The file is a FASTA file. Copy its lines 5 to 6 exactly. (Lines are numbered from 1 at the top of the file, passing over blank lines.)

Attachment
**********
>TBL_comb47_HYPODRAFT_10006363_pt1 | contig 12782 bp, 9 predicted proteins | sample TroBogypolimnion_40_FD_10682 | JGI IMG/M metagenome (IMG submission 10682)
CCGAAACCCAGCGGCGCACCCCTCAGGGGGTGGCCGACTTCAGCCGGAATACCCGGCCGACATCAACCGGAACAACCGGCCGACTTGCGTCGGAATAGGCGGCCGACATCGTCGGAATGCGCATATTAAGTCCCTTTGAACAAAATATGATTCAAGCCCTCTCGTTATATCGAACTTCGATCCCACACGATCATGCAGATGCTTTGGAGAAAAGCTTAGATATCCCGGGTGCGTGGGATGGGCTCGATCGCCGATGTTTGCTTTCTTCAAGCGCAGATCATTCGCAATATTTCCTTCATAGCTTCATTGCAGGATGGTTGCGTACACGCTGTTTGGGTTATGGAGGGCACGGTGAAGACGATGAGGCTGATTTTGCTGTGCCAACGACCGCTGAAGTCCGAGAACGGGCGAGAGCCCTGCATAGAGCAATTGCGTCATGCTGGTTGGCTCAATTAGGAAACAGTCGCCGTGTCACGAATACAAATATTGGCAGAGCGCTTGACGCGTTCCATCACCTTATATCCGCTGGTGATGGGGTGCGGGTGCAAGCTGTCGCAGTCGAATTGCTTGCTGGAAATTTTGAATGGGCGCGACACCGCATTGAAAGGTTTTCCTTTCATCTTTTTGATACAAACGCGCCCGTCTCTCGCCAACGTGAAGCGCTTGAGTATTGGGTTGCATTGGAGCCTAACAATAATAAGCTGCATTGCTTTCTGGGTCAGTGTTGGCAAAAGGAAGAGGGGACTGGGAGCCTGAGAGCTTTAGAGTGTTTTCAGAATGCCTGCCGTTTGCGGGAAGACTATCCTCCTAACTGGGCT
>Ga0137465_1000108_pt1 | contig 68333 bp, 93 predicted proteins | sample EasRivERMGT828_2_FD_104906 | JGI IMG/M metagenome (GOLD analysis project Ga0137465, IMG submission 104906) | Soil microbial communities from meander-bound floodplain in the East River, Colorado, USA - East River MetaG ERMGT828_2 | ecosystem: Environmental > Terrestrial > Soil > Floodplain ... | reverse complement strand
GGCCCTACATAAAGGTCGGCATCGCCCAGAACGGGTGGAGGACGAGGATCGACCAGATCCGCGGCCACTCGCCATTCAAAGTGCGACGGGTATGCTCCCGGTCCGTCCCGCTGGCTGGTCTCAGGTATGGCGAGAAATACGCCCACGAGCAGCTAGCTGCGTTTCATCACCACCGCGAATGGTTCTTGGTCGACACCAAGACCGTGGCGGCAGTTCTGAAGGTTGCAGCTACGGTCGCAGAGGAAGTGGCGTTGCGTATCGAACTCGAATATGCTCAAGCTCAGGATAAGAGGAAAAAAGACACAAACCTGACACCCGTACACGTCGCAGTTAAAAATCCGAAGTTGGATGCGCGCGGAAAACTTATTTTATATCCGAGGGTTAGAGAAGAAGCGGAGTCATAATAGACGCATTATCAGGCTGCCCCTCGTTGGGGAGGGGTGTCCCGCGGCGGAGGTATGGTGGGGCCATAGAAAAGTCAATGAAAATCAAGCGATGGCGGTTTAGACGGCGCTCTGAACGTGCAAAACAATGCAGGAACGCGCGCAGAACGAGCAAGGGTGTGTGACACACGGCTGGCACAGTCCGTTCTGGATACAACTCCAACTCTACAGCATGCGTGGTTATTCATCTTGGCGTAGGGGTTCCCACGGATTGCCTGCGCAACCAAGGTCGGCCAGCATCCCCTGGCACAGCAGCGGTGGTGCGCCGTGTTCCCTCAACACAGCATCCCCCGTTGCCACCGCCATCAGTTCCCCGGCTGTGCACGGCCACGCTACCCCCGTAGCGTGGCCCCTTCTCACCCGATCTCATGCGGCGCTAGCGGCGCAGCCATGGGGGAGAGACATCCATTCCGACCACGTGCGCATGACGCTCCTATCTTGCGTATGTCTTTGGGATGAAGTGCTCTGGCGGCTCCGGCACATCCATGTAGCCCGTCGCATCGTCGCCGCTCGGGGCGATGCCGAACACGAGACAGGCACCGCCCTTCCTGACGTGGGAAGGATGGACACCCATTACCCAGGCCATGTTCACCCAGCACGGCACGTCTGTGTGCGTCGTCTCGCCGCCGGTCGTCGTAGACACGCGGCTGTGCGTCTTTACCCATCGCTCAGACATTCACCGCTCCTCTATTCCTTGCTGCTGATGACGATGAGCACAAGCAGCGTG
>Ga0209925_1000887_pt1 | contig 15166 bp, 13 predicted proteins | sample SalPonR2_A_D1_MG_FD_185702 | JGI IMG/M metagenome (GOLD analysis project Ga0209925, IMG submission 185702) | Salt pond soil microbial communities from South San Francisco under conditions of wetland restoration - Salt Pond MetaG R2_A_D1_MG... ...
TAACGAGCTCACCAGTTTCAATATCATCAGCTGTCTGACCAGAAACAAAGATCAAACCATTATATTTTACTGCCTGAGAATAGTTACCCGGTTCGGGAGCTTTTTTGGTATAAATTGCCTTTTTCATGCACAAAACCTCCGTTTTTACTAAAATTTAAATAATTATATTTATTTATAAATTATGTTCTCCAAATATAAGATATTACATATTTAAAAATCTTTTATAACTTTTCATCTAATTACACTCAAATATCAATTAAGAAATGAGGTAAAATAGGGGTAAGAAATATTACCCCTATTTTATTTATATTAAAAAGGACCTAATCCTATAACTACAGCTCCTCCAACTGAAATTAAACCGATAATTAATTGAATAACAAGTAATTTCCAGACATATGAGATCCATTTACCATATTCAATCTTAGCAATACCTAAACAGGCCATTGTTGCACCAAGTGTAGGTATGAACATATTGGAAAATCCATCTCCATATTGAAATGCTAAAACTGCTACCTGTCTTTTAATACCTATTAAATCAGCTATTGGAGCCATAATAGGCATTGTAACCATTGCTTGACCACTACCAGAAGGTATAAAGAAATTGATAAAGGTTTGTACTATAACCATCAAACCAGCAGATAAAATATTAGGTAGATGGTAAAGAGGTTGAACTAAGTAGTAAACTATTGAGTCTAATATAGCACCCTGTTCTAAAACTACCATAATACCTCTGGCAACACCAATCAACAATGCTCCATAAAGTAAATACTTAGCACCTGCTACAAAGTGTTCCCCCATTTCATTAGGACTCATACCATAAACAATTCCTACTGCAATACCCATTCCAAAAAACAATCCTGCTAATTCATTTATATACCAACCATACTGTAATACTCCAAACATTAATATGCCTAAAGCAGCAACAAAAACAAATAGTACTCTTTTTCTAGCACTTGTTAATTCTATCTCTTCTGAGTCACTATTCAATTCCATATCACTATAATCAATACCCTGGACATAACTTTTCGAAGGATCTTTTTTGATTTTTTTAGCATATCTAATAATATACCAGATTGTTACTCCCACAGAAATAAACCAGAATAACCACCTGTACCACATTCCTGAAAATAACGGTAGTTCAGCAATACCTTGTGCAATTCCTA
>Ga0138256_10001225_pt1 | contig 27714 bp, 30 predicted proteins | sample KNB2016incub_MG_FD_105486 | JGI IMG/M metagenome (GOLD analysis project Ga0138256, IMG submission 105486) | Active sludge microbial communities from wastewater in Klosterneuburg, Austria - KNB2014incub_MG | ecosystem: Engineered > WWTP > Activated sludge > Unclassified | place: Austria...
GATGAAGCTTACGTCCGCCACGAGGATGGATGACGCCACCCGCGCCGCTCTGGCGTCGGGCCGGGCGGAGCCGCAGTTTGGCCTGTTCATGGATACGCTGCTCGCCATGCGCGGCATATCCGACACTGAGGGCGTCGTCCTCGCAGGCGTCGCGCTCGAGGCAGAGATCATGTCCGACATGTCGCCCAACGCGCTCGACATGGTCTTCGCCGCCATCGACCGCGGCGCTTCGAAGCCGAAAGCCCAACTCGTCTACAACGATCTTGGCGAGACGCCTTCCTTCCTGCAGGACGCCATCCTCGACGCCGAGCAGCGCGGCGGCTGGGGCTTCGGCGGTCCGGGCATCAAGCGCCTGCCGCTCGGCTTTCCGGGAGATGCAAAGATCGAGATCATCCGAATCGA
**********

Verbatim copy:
>Ga0209925_1000887_pt1 | contig 15166 bp, 13 predicted proteins | sample SalPonR2_A_D1_MG_FD_185702 | JGI IMG/M metagenome (GOLD analysis project Ga0209925, IMG submission 185702) | Salt pond soil microbial communities from South San Francisco under conditions of wetland restoration - Salt Pond MetaG R2_A_D1_MG... ...
TAACGAGCTCACCAGTTTCAATATCATCAGCTGTCTGACCAGAAACAAAGATCAAACCATTATATTTTACTGCCTGAGAATAGTTACCCGGTTCGGGAGCTTTTTTGGTATAAATTGCCTTTTTCATGCACAAAACCTCCGTTTTTACTAAAATTTAAATAATTATATTTATTTATAAATTATGTTCTCCAAATATAAGATATTACATATTTAAAAATCTTTTATAACTTTTCATCTAATTACACTCAAATATCAATTAAGAAATGAGGTAAAATAGGGGTAAGAAATATTACCCCTATTTTATTTATATTAAAAAGGACCTAATCCTATAACTACAGCTCCTCCAACTGAAATTAAACCGATAATTAATTGAATAACAAGTAATTTCCAGACATATGAGATCCATTTACCATATTCAATCTTAGCAATACCTAAACAGGCCATTGTTGCACCAAGTGTAGGTATGAACATATTGGAAAATCCATCTCCATATTGAAATGCTAAAACTGCTACCTGTCTTTTAATACCTATTAAATCAGCTATTGGAGCCATAATAGGCATTGTAACCATTGCTTGACCACTACCAGAAGGTATAAAGAAATTGATAAAGGTTTGTACTATAACCATCAAACCAGCAGATAAAATATTAGGTAGATGGTAAAGAGGTTGAACTAAGTAGTAAACTATTGAGTCTAATATAGCACCCTGTTCTAAAACTACCATAATACCTCTGGCAACACCAATCAACAATGCTCCATAAAGTAAATACTTAGCACCTGCTACAAAGTGTTCCCCCATTTCATTAGGACTCATACCATAAACAATTCCTACTGCAATACCCATTCCAAAAAACAATCCTGCTAATTCATTTATATACCAACCATACTGTAATACTCCAAACATTAATATGCCTAAAGCAGCAACAAAAACAAATAGTACTCTTTTTCTAGCACTTGTTAATTCTATCTCTTCTGAGTCACTATTCAATTCCATATCACTATAATCAATACCCTGGACATAACTTTTCGAAGGATCTTTTTTGATTTTTTTAGCATATCTAATAATATACCAGATTGTTACTCCCACAGAAATAAACCAGAATAACCACCTGTACCACATTCCTGAAAATAACGGTAGTTCAGCAATACCTTGTGCAATTCCTA